At this point, it’s clear who Duke’s five most effective players are: Brandon Ingram, Grayson Allen, Luke Kennard and Matt Jones on the perimeter and Marshall Plumlee as the lone big man. With Kennard replacing Derryck Thornton in the starting lineup for Saturday’s loss to Notre Dame, the above quintet is now Duke’s starting five.
When Thornton decided last spring to forgo his senior year of high school and graduate early to come to Duke, the hope was that he would be the starting point guard. That hasn’t materialized. Thornton, like most freshmen point guards, has struggled with his decision making and made too many untimely, costly errors.
Against the Fighting Irish, he only played 14 minutes – and five of those came when Ingram was forced to sit with four fouls. The only other time he played in the second half was with four seconds left, when Duke needed a player who had fouls to give.
With Thornton not playing well enough to take the point guard job, the Blue Devils have gone to more of a guard-by-committee approach.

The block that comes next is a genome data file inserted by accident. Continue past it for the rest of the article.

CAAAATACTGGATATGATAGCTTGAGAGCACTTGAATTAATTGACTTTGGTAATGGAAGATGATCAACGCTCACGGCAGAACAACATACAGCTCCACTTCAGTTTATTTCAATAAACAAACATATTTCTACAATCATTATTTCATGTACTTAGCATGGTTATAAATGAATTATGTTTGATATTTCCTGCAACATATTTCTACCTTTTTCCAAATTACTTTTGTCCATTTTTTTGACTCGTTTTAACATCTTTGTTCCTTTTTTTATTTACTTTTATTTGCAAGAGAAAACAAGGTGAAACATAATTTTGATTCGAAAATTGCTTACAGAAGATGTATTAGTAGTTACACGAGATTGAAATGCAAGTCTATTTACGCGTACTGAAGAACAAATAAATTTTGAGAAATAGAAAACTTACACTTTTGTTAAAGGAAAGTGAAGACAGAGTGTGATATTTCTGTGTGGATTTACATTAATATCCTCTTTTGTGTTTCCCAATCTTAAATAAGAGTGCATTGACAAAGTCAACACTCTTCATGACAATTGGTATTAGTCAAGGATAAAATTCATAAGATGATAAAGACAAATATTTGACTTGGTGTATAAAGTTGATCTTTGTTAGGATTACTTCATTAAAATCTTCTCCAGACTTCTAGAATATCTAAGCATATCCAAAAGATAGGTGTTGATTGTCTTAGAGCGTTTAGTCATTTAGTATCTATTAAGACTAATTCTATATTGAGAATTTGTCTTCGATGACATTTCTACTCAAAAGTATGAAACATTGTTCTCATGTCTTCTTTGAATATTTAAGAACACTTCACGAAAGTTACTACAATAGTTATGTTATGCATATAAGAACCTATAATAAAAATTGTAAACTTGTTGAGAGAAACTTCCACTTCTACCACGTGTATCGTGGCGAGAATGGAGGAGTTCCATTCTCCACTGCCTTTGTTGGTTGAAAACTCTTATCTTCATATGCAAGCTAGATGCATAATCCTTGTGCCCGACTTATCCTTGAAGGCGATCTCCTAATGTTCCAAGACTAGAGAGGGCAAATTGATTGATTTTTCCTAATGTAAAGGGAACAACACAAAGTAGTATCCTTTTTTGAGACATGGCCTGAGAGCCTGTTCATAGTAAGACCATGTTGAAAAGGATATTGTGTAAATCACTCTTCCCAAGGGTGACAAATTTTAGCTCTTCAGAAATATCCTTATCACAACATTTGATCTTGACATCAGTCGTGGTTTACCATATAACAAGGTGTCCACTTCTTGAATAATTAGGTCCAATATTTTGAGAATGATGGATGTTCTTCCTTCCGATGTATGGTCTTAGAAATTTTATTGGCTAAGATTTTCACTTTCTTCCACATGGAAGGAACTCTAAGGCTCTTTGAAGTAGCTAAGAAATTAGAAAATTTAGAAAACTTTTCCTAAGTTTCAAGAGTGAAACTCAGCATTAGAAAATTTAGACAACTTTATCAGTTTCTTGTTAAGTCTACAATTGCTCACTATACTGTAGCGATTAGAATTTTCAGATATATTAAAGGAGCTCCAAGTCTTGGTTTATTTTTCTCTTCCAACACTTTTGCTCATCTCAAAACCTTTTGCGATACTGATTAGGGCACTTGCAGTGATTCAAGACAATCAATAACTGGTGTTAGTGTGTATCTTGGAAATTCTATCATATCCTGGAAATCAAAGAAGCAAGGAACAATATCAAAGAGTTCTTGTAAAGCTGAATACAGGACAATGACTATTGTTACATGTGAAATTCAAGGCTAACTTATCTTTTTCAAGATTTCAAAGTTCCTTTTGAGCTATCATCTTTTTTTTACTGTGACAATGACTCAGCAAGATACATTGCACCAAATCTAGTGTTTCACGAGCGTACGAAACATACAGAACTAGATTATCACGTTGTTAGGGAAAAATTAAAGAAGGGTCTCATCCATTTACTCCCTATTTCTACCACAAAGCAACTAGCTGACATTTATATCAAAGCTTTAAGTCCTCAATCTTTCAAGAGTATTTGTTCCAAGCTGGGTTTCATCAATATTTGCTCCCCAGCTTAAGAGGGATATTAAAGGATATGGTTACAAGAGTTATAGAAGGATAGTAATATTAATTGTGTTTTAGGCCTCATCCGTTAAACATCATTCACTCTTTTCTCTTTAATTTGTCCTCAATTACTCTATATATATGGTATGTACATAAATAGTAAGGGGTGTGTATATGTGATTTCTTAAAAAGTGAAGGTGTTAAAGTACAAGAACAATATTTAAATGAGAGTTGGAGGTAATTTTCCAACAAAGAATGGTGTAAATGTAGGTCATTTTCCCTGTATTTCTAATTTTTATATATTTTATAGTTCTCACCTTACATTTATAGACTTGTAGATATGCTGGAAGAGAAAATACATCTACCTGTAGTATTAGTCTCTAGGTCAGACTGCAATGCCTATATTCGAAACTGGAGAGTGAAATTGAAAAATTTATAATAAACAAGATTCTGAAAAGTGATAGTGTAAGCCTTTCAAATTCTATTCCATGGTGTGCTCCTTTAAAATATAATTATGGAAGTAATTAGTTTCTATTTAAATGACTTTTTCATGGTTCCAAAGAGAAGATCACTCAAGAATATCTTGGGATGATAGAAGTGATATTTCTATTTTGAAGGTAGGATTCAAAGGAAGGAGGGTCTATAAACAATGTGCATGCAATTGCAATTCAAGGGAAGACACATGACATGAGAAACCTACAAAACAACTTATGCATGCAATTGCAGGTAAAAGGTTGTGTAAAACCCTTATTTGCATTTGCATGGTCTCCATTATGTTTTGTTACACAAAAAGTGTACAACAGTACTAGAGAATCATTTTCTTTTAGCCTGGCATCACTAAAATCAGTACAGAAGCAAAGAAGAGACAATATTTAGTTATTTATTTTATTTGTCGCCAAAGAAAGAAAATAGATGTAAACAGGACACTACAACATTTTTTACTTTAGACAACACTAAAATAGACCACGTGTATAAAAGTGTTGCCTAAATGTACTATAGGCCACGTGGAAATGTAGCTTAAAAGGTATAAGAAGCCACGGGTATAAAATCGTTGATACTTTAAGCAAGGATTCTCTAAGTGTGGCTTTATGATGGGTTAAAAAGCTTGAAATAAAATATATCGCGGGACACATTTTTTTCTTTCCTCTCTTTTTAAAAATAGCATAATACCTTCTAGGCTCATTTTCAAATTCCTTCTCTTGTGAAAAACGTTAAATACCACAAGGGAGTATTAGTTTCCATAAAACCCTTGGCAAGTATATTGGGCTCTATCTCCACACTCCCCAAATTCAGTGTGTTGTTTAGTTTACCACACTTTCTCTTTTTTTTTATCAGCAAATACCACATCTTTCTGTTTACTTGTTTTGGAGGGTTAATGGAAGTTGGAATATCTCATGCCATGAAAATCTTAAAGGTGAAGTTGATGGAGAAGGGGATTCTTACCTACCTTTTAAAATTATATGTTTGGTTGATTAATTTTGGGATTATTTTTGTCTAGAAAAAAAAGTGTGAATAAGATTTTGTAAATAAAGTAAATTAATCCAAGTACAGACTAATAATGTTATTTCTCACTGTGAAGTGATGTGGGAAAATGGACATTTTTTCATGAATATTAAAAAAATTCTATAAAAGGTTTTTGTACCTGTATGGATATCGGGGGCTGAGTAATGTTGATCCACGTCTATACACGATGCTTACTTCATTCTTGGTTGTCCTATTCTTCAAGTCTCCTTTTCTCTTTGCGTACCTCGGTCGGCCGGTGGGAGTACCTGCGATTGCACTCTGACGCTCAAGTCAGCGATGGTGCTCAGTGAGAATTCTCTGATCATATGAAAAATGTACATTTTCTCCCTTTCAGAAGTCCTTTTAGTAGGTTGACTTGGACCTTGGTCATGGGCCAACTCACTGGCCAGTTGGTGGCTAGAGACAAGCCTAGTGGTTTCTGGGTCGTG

“There are not many teams that have point guards and there are a lot of teams that have committees,” Mike Krzyzewski said. They just have offenses that are geared toward a number of different people handling the ball.”
Any of the four guards on the floor are capable of grabbing a defensive rebound and bringing the ball up the floor. In a halfcourt set, Krzyzewski said either Jones or Thornton would start the offense, but he specifically said he doesn’t consider Jones a point guard.
Early in the season, Duke’s biggest worry was whether Thornton would develop fast enough to be the true point guard for the team. That concern was quickly overshadowed once Amile Jefferson broke his foot over the holiday break and left Duke with six capable players.
Now the goal is just to keep people out of foul trouble so the Blue Devils can have a chance to stay in games (and win them). Worrying about point guards is a luxury Duke can’t afford.